The State: Its History and Development Viewed Sociologically
This is the 1908 book that started it all in the 20th century, the book that kicked off a century of anti-state, pro-property writing. This was the prototype for Nock's writing, for Chodorov's work, and even the theoretical edifice that later became Rothbardianism.
Indeed, Franz Oppenheimer wrote what remains one of the most bracing and stimulating volumes in the history of political philosophy. The author sought to overthrow centuries of fallacious thinking on the subject of the state's origin, nature, and purpose, put its it place a view of the state that constitutes a foundational attack on the structure of modern society.
He utterly demolishes the social-contract view of the state as it had been advanced by most thinkers since the Enlightenment. He seeks to replace that view with a realistic assessment of the state, one that can only make anyone with statist leanings squirm: he sees the state as composed of a victorious group of bandits who rule over the defeated group with the purpose of domination and exploitation. It achieves its status through a form of conquest, secures its power through relentless aggression, and sees its main function is to secure its status and power.
Consider that when this book was written such views were a scandal, especially in Germany. Oppenheimer, who was a medical doctor who became a professor of sociology, suffered terribly for his libertarian views. Then this book appeared, which stunned even his most vociferous critics with its analytical rigor, historical sweep, and steely resolve. The book has since appeared in more than a dozen languages. In a world that cared about ideas, this would be required reading in political philosophy.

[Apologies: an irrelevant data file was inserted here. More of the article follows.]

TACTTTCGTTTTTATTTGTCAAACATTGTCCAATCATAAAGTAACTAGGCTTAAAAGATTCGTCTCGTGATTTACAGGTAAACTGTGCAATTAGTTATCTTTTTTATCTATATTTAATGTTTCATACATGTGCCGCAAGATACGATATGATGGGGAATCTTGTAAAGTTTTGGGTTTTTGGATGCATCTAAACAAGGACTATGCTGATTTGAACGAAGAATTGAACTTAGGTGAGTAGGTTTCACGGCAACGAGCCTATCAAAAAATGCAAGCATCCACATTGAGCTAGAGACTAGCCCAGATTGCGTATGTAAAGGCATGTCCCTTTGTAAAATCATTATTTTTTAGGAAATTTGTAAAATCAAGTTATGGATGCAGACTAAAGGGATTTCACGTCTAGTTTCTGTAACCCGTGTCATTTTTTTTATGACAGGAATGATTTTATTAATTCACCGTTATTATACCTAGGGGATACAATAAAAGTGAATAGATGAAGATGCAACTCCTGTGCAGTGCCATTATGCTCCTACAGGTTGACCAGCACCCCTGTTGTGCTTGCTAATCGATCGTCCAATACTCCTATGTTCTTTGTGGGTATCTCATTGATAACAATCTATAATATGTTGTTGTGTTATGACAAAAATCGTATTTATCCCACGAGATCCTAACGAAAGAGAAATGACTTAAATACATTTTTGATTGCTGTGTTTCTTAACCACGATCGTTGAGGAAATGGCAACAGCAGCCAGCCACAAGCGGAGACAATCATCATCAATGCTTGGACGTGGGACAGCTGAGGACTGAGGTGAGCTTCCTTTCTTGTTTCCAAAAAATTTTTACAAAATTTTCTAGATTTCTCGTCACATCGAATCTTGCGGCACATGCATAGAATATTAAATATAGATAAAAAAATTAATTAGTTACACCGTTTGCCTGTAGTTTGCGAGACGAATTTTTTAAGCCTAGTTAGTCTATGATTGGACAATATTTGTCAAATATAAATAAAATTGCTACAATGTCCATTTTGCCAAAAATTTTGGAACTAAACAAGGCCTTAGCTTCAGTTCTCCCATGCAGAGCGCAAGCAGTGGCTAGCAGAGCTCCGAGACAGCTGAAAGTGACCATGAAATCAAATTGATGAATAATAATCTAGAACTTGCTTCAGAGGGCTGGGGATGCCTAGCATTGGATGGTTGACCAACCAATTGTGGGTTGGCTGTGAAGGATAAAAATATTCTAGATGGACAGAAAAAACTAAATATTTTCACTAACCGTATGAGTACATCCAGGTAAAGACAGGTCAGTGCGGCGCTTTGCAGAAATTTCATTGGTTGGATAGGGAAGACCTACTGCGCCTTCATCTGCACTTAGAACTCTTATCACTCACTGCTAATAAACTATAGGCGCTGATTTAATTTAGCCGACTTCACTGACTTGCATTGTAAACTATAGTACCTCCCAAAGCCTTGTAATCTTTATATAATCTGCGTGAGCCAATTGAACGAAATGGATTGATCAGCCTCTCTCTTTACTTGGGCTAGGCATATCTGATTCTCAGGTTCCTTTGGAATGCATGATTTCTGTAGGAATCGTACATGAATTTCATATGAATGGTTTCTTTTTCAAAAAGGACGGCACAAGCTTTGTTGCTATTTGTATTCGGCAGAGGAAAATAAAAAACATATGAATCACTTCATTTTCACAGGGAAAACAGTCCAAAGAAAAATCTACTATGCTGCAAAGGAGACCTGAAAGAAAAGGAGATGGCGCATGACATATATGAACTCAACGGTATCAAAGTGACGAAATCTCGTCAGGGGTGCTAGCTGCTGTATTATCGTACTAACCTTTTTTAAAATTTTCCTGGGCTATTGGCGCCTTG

From an economic point view, his analysis holds up even where his language about capitalism and socialism can be somewhat confused. In fact, it was Rothbard's own work that took Oppenheimer's theory and fit it into a free-market framework. But to fully understand the state theory behind modern Austro-libertarian thinking, this work is indispensable.
Of this still under-appreciated classic, Murray Rothbard writes:
"The great German sociologist Franz Oppenheimer (1864-1943), who wrote this magnificent little book called The State, put the case brilliantly."
In essence, he said, there are only two ways for men to acquire wealth. The first method is by producing a good or a service and voluntarily exchanging that good for the product of somebody else. This is the method of exchange, the method of the free market; it’s creative and expands production; it is not a zero-sum game because production expands and both parties to the exchange benefit. Oppenheimer called this method the "economic means" for the acquisition of wealth.
The second method is seizing another person’s property without his consent, i.e., by robbery, exploitation, looting. When you seize someone’s property without his consent, then you are benefiting at his expense, at the expense of the producer; here is truly a zero-sum "game"--not much of a "game," by the way, from the point of view of the victim. Instead of expanding production, this method of robbery clearly hobbles and restricts production. So in addition to being immoral while peaceful exchange is moral, the method of robbery hobbles production because it is parasitic upon the effort of the producers.
With brilliant astuteness, Oppenheimer called this method of obtaining wealth "the political means." And then he went on to define the state, or government, as "the organization of the political means," i.e., the regularization, legitimation, and permanent establishment of the political means for the acquisition of wealth.
In other words, the state is organized theft, organized robbery, organized exploitation. And this essential nature of the state is highlighted by the fact that the state ever rests upon the crucial instrument of taxation.
This book is classic, with an introduction by George H. Smith. It is on the must-read list of every libertarian in every generation.
New York, Vanguard Press, 1926